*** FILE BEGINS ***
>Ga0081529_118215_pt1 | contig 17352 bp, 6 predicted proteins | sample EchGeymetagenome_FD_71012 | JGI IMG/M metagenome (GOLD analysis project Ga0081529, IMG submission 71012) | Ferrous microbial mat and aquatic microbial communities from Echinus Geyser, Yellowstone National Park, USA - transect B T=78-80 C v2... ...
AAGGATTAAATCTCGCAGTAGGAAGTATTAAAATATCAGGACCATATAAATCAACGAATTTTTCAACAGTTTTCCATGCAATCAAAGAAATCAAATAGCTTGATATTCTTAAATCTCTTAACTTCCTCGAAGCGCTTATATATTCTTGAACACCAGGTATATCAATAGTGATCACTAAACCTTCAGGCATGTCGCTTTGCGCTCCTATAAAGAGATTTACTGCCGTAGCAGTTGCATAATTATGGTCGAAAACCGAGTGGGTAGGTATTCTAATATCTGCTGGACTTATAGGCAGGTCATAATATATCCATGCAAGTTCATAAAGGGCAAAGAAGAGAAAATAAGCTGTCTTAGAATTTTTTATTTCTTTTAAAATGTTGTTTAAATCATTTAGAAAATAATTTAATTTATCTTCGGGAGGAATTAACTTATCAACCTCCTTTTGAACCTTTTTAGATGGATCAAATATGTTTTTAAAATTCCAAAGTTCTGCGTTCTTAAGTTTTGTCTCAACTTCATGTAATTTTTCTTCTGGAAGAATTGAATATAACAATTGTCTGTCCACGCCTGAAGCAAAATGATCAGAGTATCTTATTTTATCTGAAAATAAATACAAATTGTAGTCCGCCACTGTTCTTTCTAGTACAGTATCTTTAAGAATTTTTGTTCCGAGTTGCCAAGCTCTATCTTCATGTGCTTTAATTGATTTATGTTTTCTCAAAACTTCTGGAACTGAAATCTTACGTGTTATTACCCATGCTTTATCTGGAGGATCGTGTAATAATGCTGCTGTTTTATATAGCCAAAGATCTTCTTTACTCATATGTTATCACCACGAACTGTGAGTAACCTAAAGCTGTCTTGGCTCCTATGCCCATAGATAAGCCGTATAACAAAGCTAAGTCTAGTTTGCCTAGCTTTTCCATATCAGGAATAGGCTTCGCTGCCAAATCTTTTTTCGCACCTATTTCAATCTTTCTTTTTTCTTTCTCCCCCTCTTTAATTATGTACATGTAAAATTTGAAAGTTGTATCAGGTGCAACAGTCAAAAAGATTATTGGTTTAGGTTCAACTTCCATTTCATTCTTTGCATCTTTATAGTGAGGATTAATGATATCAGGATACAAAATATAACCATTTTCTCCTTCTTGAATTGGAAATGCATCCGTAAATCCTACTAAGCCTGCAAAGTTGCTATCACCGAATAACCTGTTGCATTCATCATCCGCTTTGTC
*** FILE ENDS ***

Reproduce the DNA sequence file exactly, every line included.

>Ga0081529_118215_pt1 | contig 17352 bp, 6 predicted proteins | sample EchGeymetagenome_FD_71012 | JGI IMG/M metagenome (GOLD analysis project Ga0081529, IMG submission 71012) | Ferrous microbial mat and aquatic microbial communities from Echinus Geyser, Yellowstone National Park, USA - transect B T=78-80 C v2... ...
AAGGATTAAATCTCGCAGTAGGAAGTATTAAAATATCAGGACCATATAAATCAACGAATTTTTCAACAGTTTTCCATGCAATCAAAGAAATCAAATAGCTTGATATTCTTAAATCTCTTAACTTCCTCGAAGCGCTTATATATTCTTGAACACCAGGTATATCAATAGTGATCACTAAACCTTCAGGCATGTCGCTTTGCGCTCCTATAAAGAGATTTACTGCCGTAGCAGTTGCATAATTATGGTCGAAAACCGAGTGGGTAGGTATTCTAATATCTGCTGGACTTATAGGCAGGTCATAATATATCCATGCAAGTTCATAAAGGGCAAAGAAGAGAAAATAAGCTGTCTTAGAATTTTTTATTTCTTTTAAAATGTTGTTTAAATCATTTAGAAAATAATTTAATTTATCTTCGGGAGGAATTAACTTATCAACCTCCTTTTGAACCTTTTTAGATGGATCAAATATGTTTTTAAAATTCCAAAGTTCTGCGTTCTTAAGTTTTGTCTCAACTTCATGTAATTTTTCTTCTGGAAGAATTGAATATAACAATTGTCTGTCCACGCCTGAAGCAAAATGATCAGAGTATCTTATTTTATCTGAAAATAAATACAAATTGTAGTCCGCCACTGTTCTTTCTAGTACAGTATCTTTAAGAATTTTTGTTCCGAGTTGCCAAGCTCTATCTTCATGTGCTTTAATTGATTTATGTTTTCTCAAAACTTCTGGAACTGAAATCTTACGTGTTATTACCCATGCTTTATCTGGAGGATCGTGTAATAATGCTGCTGTTTTATATAGCCAAAGATCTTCTTTACTCATATGTTATCACCACGAACTGTGAGTAACCTAAAGCTGTCTTGGCTCCTATGCCCATAGATAAGCCGTATAACAAAGCTAAGTCTAGTTTGCCTAGCTTTTCCATATCAGGAATAGGCTTCGCTGCCAAATCTTTTTTCGCACCTATTTCAATCTTTCTTTTTTCTTTCTCCCCCTCTTTAATTATGTACATGTAAAATTTGAAAGTTGTATCAGGTGCAACAGTCAAAAAGATTATTGGTTTAGGTTCAACTTCCATTTCATTCTTTGCATCTTTATAGTGAGGATTAATGATATCAGGATACAAAATATAACCATTTTCTCCTTCTTGAATTGGAAATGCATCCGTAAATCCTACTAAGCCTGCAAAGTTGCTATCACCGAATAACCTGTTGCATTCATCATCCGCTTTGTC